Review: Harry Brown
Directed by: Daniel Barber
Written by: Gary Young
Starring: Michael Caine, Emily Mortimer
Released: 2009 / Genre: Revenge Drama / Country: UK / IMDB
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Harry Brown (Michael Caine) is an elderly ex-military widower living in a downtrodden housing complex somewhere in London. His wife has recently died and he still mourns the death of his only daughter. He only has Leonard (David Bradley), his best friend, to confide in, often meeting him at the local pub to play chess and put the world to rights. But violence is escalating in the neighbourhood and Leonard begins to carry a large knife for protection. When Leonard is driven to retribution after youths put a fire bomb through his letterbox, he is murdered, leaving Harry all alone on the estate.
Director Daniel Barber’s debut feature film is another in an increasing sub-genre of modern day urban decay in British cities. As a depiction of the country’s ASBO youth, the out of control teenager’s and twenty-something’s that have nothing better to do than deal and use drugs while harassing the peaceful locals, the film is uncompromising. The opening recalls the awful happy-slapping videos that crop up on the internet as a youth is initiated into a gang. We are then treated to a pair of out of control children shooting a pistol at a mother pushing a child in a pushchair. The woman is hit in the head, a disturbing event in itself made more unnerving as the culprits escape on a motorbike and are hit and killed by a passing car. Barber is relentless and damning.
Michael Caine stars in the film at the grand old age of 76. But he proves he’s lost none of his touch. Brown isn’t a vigilante in the mould of Jennifer Hills’ abused femme-‘fatal’, he’s an aged man of the world. His military training has taught him the survival instincts to stay one step ahead of these young offenders despite his advanced years holding him back. He doesn’t suddenly transform into a super-anti-hero. He doesn’t suddenly become the pissed off gun-toting granddad with a grudge, he’s driven to make amends by a police force unable to bring the killers to justice, unable to curb the violence and drug trade, and seemingly disinterested in the pleas of the law abiding citizens. His best friend Leonard asked the police for help, they didn’t do anything and in trying to help himself, he ended up dead. Barber isn’t subtle in his criticism of failing governmental measures to reduce escalating crime in decaying urban environments.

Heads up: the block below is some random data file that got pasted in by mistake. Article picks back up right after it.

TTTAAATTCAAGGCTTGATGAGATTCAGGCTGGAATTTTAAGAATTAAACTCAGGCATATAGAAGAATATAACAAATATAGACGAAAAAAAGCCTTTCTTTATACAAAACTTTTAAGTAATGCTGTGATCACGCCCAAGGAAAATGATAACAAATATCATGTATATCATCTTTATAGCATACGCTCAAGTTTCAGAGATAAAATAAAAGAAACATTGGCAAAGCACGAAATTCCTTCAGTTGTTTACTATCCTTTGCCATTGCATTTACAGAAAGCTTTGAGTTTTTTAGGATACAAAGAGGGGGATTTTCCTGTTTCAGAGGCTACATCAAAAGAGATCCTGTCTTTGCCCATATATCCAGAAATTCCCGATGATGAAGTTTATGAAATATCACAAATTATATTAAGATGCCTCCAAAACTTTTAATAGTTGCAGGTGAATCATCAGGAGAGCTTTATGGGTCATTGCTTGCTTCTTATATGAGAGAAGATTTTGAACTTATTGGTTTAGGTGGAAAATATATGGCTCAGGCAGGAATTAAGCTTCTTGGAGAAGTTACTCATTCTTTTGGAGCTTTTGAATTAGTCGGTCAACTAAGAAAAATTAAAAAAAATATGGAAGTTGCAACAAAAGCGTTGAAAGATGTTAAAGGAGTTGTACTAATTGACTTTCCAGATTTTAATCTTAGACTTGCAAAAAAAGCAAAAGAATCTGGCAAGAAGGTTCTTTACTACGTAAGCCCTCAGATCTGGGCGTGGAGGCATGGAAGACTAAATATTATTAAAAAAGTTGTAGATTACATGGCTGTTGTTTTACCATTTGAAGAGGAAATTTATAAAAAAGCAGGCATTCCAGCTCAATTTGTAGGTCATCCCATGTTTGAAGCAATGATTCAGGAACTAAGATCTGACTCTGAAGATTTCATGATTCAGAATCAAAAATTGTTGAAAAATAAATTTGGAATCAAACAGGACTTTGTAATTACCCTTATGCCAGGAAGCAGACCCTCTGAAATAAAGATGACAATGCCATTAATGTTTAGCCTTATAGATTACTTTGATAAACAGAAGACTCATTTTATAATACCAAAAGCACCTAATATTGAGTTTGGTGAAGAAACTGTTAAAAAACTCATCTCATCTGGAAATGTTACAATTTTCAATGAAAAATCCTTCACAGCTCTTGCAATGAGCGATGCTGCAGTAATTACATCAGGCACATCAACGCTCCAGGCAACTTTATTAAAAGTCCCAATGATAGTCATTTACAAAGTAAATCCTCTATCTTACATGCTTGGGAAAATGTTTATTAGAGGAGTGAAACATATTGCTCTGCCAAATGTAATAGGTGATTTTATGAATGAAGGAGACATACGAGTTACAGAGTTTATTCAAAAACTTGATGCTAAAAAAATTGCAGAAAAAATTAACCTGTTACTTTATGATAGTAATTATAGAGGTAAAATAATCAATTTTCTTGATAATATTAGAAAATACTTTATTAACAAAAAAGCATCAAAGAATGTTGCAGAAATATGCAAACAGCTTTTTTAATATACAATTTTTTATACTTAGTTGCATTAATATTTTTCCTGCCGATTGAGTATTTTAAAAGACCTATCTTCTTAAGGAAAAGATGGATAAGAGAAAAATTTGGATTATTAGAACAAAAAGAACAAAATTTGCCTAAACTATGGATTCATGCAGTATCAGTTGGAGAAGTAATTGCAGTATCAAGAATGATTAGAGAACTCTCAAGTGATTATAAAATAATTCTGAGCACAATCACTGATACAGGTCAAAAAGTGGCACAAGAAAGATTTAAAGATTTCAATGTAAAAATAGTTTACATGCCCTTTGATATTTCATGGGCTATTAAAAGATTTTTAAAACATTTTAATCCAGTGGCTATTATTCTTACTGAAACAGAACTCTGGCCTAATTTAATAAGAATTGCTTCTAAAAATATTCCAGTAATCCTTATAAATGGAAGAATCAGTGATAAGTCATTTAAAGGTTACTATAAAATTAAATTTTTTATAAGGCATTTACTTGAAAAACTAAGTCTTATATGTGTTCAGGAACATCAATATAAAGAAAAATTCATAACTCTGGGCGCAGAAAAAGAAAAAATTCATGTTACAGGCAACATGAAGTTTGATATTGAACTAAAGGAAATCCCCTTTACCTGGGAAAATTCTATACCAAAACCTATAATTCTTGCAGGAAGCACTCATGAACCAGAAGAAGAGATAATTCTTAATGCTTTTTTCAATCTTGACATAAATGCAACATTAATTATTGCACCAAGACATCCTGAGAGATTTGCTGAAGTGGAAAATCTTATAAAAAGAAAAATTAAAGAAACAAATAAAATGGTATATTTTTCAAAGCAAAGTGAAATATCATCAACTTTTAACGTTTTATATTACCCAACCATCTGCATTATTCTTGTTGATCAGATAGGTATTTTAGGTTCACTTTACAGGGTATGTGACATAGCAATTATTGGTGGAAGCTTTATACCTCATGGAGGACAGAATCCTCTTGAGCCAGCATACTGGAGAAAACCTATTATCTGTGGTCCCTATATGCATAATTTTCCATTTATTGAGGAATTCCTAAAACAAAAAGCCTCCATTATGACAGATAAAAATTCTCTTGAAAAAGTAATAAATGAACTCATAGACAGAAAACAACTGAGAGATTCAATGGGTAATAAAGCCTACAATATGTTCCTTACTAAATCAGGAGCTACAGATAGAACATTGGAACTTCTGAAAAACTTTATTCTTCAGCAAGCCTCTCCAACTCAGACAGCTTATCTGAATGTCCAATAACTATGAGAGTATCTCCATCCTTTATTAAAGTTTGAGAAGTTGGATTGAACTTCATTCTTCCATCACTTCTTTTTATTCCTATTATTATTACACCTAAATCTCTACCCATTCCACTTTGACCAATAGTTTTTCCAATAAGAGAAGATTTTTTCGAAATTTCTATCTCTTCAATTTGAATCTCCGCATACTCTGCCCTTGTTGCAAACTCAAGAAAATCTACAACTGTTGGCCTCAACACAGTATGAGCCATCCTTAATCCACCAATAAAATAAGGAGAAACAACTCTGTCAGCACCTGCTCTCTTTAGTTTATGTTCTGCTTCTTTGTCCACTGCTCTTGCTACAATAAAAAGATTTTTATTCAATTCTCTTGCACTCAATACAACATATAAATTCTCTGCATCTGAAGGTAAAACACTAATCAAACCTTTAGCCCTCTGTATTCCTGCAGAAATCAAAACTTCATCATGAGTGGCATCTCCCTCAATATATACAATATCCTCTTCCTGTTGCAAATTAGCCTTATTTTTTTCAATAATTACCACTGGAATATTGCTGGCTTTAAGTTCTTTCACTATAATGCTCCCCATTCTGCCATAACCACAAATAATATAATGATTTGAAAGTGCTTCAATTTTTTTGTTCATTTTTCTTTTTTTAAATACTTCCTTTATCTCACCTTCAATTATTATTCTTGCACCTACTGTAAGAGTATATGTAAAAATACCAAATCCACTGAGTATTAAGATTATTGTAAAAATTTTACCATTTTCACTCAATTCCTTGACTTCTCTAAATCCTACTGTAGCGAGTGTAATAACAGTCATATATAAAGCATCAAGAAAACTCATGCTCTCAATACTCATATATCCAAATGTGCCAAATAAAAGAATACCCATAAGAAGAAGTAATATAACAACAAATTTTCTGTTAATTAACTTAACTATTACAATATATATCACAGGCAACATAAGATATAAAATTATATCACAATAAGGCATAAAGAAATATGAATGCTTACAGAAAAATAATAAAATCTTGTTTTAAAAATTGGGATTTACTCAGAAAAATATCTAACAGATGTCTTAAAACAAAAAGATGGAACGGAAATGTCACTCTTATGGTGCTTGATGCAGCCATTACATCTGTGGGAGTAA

The film is fittingly violent but has character and depth to go along with its drive-bys and happy-slapping. Harry Brown is the good-natured soul driven to helping himself, Emily Mortimer’s Detective Inspector Frampton is fighting a system that constantly pulls the rug from under her, while angry young man Noel Winters (Ben Drew) is the product of a broken society.
Barber compliments some feisty performances with a truly harrowing riot between police and the neighbourhood’s gangs that recalls the violence seen in British cities, such as Bradford and Oldham, over the last couple of decades.
Sean Harris, who portrayed Joy Division singer Ian Curtis so successfully in 24 Hour Party People, shows up for a small part as the local drug and gun supplier. This is perhaps Barber’s only misstep. Harris is brilliantly sadistic as the bleary-eyed drug pusher and part-time pornographer but Barber decides to discard the authentic grey exteriors and cold, wintry British setting for a dreamy drug den bathed in low light and threatening shadow. Harris, his body stained in tattoos, loses a little credibility as he dips in and out of the dark like Marlon Brando at the end of Apocalypse Now. I couldn’t help feeling the film stepped out of itself for a moment and, instead of being the gritty, urban British drama it once was, now aped Hollywood’s overly glossy production values.
But that shouldn’t detract from what is a superb debut from Daniel Barber and another in a long line of iconic characters from Michael Caine. Harry Brown is relevant, realistically detailed and powerfully unnerving.
Review by Daniel Stephens – See all reviews